BERLIN — A museum in Switzerland said today that it has been named the “unrestricted and unfettered sole heir” of a German art collector whose hoard of 1,280 major artworks set off an uproar last year over the fate of art looted by the Nazis.
The Kunstmuseum Bern, in the Swiss capital, said it was “surprised and delighted” at the appointment, of which it was informed by Cornelius Gurlitt’s lawyer, Christoph Edel.
“At the same time, we do not wish to conceal the fact that this magnificent bequest brings with it a considerable burden of responsibility and a wealth of questions of the most difficult and sensitive kind, and questions in particular of a legal and ethical nature,” it said in a statement.
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The museum said that the news “came like a bolt from the blue” as it had never previously had any dealings with Gurlitt, who died age 81 on Tuesday.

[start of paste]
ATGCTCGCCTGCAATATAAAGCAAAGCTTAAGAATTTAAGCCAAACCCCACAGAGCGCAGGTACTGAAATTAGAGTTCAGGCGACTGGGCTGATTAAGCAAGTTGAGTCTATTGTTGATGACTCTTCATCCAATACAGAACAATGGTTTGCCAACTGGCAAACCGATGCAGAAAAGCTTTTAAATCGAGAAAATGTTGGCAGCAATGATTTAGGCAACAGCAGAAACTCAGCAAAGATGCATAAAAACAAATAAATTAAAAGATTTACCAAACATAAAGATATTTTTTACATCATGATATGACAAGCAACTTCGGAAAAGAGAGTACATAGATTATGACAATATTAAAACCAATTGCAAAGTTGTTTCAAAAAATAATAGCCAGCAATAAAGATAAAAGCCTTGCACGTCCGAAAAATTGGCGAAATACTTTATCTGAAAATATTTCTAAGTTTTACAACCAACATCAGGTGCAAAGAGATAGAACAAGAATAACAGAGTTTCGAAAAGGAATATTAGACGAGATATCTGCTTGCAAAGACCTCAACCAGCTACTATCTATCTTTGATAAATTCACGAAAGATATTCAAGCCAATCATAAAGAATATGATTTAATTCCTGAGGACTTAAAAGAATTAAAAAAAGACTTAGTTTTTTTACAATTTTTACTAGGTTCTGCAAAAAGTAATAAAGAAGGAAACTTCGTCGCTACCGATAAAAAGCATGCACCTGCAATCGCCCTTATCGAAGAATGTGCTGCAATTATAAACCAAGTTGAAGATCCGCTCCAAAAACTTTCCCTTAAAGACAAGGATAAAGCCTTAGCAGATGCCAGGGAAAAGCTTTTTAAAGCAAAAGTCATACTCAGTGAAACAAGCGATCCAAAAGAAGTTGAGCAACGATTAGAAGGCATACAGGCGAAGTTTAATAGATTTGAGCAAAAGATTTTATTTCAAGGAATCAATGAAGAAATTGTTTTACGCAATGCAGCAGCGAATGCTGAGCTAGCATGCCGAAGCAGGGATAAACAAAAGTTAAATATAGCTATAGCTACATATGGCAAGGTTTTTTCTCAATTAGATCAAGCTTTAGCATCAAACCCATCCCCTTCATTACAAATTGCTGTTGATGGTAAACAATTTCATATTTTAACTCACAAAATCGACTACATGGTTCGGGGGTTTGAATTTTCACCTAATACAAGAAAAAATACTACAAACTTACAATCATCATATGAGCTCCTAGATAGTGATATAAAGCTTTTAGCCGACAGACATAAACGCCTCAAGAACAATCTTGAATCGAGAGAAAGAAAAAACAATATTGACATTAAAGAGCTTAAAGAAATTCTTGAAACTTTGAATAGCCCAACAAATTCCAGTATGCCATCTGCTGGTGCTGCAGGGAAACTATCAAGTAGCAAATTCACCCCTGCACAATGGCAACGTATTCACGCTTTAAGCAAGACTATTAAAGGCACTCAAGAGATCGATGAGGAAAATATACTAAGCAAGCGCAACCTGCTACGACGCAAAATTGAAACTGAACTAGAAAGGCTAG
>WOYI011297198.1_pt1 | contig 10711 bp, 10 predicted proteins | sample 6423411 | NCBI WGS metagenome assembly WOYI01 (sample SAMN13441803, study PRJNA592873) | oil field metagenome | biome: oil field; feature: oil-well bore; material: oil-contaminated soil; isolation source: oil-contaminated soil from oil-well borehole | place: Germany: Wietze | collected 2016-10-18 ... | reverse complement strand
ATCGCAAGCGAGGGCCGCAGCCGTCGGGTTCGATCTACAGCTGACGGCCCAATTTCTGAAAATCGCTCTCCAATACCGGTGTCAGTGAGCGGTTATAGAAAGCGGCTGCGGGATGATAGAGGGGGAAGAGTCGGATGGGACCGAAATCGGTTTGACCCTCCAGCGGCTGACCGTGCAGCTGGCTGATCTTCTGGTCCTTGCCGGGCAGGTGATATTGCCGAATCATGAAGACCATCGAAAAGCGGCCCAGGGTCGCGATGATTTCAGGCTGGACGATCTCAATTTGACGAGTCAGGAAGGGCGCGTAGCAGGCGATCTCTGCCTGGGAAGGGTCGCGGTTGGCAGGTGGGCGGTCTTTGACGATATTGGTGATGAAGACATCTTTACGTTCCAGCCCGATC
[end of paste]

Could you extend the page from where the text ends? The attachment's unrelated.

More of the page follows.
Gurlitt’s spokesman, Stephan Holzinger, said his client summoned a notary early this year before he underwent heart surgery, with his court-appointed guardian also present, but that it was up to the Munich court to determine whether there is a valid will.
The return of the released pictures to Gurlitt hadn’t started at the time of his death, Holzinger said.
German investigators seized more than 1,000 artworks from Gurlitt’s apartment two years ago after chancing upon the trove of paintings, print and drawings by masters such as Pablo Picasso, Henri Matisse and Marc Chagall.
Authorities are in the process of checking whether any of the paintings were looted by the Nazis, for whom Gurlitt’s father worked as an art dealer. The Bavarian Justice Ministry said Tuesday that a deal struck with Gurlitt before his death would be binding on all possible heirs.